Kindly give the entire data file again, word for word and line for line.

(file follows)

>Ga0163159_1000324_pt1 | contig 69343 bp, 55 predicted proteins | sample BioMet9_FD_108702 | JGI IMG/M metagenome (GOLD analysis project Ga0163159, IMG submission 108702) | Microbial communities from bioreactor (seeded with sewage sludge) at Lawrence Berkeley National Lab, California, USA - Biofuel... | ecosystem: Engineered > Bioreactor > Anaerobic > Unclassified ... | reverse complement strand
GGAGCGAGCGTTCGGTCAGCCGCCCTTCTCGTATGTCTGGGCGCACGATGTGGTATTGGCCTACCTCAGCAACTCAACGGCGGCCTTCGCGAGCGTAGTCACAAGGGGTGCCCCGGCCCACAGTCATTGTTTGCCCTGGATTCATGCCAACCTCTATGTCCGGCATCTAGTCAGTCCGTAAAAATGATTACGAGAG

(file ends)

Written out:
>Ga0163159_1000324_pt1 | contig 69343 bp, 55 predicted proteins | sample BioMet9_FD_108702 | JGI IMG/M metagenome (GOLD analysis project Ga0163159, IMG submission 108702) | Microbial communities from bioreactor (seeded with sewage sludge) at Lawrence Berkeley National Lab, California, USA - Biofuel... | ecosystem: Engineered > Bioreactor > Anaerobic > Unclassified ... | reverse complement strand
GGAGCGAGCGTTCGGTCAGCCGCCCTTCTCGTATGTCTGGGCGCACGATGTGGTATTGGCCTACCTCAGCAACTCAACGGCGGCCTTCGCGAGCGTAGTCACAAGGGGTGCCCCGGCCCACAGTCATTGTTTGCCCTGGATTCATGCCAACCTCTATGTCCGGCATCTAGTCAGTCCGTAAAAATGATTACGAGAG